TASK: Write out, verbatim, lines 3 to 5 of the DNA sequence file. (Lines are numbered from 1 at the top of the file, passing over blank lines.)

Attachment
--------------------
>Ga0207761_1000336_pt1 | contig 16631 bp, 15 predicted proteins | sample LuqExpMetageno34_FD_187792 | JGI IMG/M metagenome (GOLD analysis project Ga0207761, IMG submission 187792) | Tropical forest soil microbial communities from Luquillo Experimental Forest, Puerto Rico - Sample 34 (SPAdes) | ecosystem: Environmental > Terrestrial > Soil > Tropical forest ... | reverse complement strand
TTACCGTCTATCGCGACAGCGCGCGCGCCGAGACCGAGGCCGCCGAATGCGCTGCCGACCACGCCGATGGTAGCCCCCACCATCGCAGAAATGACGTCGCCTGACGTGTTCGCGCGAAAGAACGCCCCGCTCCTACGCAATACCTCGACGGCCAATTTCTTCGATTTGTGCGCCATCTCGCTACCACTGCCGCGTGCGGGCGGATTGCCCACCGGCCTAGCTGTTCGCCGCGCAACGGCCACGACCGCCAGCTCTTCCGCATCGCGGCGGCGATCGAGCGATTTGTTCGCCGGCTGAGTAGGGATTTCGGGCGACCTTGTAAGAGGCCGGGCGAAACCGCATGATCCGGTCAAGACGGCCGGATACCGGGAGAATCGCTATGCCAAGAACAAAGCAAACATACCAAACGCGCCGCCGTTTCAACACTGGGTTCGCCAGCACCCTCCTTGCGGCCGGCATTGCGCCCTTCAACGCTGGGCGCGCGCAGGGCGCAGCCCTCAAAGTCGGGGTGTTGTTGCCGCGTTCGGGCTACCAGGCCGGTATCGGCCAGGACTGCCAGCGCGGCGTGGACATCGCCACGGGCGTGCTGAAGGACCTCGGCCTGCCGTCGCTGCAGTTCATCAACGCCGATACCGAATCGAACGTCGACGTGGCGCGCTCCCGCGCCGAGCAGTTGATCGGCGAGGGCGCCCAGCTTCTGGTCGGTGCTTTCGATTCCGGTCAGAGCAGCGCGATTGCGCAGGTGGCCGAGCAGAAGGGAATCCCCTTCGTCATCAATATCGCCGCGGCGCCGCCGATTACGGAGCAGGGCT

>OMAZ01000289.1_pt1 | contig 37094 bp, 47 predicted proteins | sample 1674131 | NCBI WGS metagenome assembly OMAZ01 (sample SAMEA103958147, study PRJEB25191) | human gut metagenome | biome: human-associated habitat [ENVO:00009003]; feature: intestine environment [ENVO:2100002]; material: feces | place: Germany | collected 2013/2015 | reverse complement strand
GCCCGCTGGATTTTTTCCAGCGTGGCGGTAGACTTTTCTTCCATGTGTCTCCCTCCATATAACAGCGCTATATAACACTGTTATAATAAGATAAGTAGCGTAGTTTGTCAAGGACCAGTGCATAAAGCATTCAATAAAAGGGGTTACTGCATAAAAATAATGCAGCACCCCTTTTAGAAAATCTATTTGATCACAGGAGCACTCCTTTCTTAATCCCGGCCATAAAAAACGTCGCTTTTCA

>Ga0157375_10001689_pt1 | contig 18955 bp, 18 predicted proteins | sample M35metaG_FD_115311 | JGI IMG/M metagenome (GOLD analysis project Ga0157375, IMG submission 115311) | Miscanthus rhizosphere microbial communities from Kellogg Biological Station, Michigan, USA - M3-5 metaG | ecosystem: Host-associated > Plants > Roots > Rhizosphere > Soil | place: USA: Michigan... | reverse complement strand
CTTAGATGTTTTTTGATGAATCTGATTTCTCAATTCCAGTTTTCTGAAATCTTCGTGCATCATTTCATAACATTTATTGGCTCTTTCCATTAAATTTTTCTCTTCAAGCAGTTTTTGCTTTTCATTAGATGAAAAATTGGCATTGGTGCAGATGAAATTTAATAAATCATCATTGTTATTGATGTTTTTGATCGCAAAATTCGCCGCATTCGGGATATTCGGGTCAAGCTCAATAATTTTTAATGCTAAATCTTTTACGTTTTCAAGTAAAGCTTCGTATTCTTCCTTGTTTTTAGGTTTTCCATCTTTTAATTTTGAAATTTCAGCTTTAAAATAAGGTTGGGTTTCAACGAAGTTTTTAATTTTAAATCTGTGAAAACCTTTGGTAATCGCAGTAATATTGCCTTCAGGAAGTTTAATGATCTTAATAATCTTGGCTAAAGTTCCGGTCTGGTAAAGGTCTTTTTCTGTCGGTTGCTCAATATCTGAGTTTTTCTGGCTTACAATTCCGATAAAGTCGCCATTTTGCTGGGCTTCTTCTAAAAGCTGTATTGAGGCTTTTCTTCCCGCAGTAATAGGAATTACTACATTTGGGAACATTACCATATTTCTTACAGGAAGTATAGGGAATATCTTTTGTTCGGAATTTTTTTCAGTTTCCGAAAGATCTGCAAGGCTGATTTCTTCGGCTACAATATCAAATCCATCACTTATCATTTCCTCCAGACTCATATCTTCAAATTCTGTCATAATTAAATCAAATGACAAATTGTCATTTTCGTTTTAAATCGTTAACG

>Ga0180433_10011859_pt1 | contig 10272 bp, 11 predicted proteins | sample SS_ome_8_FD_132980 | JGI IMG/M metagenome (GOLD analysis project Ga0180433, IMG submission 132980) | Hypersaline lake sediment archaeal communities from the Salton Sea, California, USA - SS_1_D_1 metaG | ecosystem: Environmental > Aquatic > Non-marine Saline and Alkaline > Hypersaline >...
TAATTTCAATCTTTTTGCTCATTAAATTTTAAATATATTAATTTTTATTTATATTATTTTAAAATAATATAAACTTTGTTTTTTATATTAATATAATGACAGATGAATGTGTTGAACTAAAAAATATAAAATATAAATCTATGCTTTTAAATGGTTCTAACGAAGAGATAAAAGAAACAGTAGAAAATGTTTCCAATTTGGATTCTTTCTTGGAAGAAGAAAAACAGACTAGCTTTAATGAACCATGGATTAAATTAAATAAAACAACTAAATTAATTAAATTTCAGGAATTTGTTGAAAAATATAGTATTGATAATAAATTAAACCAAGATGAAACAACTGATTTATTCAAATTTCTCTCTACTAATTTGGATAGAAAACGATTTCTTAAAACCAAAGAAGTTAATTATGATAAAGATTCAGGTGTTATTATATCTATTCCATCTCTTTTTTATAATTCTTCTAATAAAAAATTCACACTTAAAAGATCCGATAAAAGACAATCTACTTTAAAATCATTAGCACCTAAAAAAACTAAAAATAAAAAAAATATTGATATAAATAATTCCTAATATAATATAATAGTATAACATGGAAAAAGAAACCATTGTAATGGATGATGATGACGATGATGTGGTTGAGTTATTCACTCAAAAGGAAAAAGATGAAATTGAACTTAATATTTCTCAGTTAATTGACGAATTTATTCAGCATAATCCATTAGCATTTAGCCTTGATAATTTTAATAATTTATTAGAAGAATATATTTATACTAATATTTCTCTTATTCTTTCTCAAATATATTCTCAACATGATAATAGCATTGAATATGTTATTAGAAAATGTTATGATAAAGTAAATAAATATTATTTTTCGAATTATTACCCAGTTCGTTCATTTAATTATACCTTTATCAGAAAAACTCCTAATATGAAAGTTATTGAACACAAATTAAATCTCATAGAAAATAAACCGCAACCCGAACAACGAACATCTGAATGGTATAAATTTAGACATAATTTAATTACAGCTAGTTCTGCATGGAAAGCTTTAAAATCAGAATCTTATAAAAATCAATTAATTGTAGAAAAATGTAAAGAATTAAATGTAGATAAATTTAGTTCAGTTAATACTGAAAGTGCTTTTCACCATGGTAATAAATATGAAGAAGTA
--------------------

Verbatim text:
>OMAZ01000289.1_pt1 | contig 37094 bp, 47 predicted proteins | sample 1674131 | NCBI WGS metagenome assembly OMAZ01 (sample SAMEA103958147, study PRJEB25191) | human gut metagenome | biome: human-associated habitat [ENVO:00009003]; feature: intestine environment [ENVO:2100002]; material: feces | place: Germany | collected 2013/2015 | reverse complement strand
GCCCGCTGGATTTTTTCCAGCGTGGCGGTAGACTTTTCTTCCATGTGTCTCCCTCCATATAACAGCGCTATATAACACTGTTATAATAAGATAAGTAGCGTAGTTTGTCAAGGACCAGTGCATAAAGCATTCAATAAAAGGGGTTACTGCATAAAAATAATGCAGCACCCCTTTTAGAAAATCTATTTGATCACAGGAGCACTCCTTTCTTAATCCCGGCCATAAAAAACGTCGCTTTTCA

>Ga0157375_10001689_pt1 | contig 18955 bp, 18 predicted proteins | sample M35metaG_FD_115311 | JGI IMG/M metagenome (GOLD analysis project Ga0157375, IMG submission 115311) | Miscanthus rhizosphere microbial communities from Kellogg Biological Station, Michigan, USA - M3-5 metaG | ecosystem: Host-associated > Plants > Roots > Rhizosphere > Soil | place: USA: Michigan... | reverse complement strand